Magic at the sound of her name
Scott Boyle | Tuesday, September 1, 2015
I started full-time work at Notre Dame at the beginning of August. And I have to admit, those first weeks were a bit odd, especially in comparison to the times I spent as a student.
My time spent as an undergrad and as a graduate student was always filled with visible activity and energy. Now, I found the paths (and campus itself) quieter, save for the cacophonous cadence of hammers and drills, a tantalizing foretaste of the expanding campus, what will soon serve as Notre Dame’s physical foundation for “making God known, loved and served” in the world.
Now, the echoes of construction no longer ring through deserted halls, echoes since muted by the joyful reunion of old friends and the meeting of new ones. Sounds of laughter and energy have permeated all ends of campus. And they have — I’m willing to bet —caught the attention of some of our smallest friends. Surely no one is filled with as much joy and energy during this time as the campus squirrels. I’m sure even the first sounds of student life were enough to trigger their glee as they anticipated the months of fabulous feasting that lie ahead of them.
While I may not be able to match the energy level of the squirrels, returning to work here has filled me with joy and energy, too. I am excited I will have the opportunity to continue to share the fruits of my education. This is made even sweeter because I am back in the place where it all began. I do not exaggerate. Here at Notre Dame, I really think I learned how to live.
In the months that followed my admission as an undergraduate student in the fall of 2007, I remember listening to the song “Here Come the Irish” over and over again.
There’s just something about that song that always got to me. It’s not just that I found the song catchy. It’s that the music evoked something in me, specifically the lines, “There’s a magic in the sound of her name.” That song, like so many things associated with Notre Dame, had an ethos, an ability to pull me out of myself. Somehow, when I was listening, I got the sense that I was being invited into a greater story. It was never completely rational; it moved me in a way I couldn’t explain.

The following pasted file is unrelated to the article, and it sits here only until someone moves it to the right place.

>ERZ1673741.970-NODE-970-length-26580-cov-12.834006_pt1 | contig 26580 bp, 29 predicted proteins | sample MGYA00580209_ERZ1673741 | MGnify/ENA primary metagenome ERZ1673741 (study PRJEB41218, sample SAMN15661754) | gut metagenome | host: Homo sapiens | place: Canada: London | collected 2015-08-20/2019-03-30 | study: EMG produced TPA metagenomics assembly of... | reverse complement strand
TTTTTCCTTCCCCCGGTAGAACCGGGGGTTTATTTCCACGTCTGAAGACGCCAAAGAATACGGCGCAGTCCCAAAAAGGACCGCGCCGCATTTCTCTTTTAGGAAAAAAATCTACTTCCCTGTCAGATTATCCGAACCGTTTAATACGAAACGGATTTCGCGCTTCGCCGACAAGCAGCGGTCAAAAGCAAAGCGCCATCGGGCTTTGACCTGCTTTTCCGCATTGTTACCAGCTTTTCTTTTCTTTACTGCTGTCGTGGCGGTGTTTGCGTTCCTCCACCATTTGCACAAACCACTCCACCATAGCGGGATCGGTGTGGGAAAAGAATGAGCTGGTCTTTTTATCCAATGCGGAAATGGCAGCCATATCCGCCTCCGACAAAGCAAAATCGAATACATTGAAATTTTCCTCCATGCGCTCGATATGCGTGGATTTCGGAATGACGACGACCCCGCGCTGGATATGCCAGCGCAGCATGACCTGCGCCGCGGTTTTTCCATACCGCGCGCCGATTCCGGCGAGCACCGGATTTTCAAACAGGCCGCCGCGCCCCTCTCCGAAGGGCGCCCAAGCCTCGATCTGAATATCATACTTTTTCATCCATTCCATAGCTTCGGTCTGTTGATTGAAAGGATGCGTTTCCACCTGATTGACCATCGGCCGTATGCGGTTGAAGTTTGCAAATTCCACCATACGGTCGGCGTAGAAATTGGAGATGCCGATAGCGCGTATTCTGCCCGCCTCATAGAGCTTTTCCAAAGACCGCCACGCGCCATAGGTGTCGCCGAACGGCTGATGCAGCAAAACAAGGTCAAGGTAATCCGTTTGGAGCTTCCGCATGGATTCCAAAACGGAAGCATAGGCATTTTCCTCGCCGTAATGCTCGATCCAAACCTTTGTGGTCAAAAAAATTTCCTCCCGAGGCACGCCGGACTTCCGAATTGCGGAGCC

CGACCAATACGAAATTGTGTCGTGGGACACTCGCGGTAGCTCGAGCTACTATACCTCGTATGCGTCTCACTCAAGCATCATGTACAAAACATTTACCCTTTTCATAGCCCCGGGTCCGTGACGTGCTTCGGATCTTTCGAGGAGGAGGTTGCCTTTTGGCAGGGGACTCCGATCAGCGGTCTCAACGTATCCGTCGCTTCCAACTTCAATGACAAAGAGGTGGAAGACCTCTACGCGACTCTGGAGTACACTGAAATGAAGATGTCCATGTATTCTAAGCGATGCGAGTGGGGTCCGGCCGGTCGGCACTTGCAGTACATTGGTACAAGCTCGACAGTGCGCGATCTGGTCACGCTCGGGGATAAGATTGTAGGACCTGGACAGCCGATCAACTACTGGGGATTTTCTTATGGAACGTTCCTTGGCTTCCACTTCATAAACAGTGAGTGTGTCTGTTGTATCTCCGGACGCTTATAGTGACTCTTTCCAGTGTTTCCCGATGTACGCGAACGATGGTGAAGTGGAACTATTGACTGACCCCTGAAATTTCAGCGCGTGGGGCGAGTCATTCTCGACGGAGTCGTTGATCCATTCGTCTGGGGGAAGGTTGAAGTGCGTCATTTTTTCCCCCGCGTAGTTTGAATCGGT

You see, that song is one of the reasons why I am here at Notre Dame. Back when I was making my college decision, I wanted to think Notre Dame wasn’t for me. I was a hard-nosed kid; I doubted God. I figured I had a pretty good direction for my life and it didn’t involve living in South Bend, Indiana. In my head, it made too much sense not to come here.
But I’d listen to that song, and for about five minutes at a time, I’d let the music into my heart. I’d think about this place and all the people who had been formed here.
Most of all, I’d think about my dad, a 1976 graduate. In the way that Hesburgh stood for Notre Dame to some people, my dad was Notre Dame to me. Whenever I heard “Here Come the Irish,” I couldn’t help but think of my dad.
He’s never known “success,” if we judge success by fancy cars, lots of money or a high-ranking job. But his joy (like my mom’s) has always come through his children. I realized that what made him truly joyful was building and caring for his family. Despite his own ups and downs, it was never too much for him to say “yes” to us, to sacrifice in some way, if it meant our betterment or growth.
Beneath all my stubbornness, I guess I realized that I really wanted all that, too. If Notre Dame had helped make him the man and the father I saw, it just might be able to do something for me too.
And now, after close to eight years here, I have to say that my hunch was right. There was (and still is) “magic at the sound of her name.” My dad showed me that to ponder Notre Dame is to ponder the decision to stand up and place our will at the service of another’s good.
Here at Notre Dame, we live and work under a tangible reminder of that good — the open hands of Mary on top of the Golden Dome. She is the one who placed not just her hands, but her mind and heart in total surrender to God’s designs for her good. And her openness, allowed Christ — love itself — to become incarnate in the world. This year, wherever we are, may our hands be always open to receive God’s great designs of good for us.
The views expressed in this column are those of the author and not necessarily those of The Observer.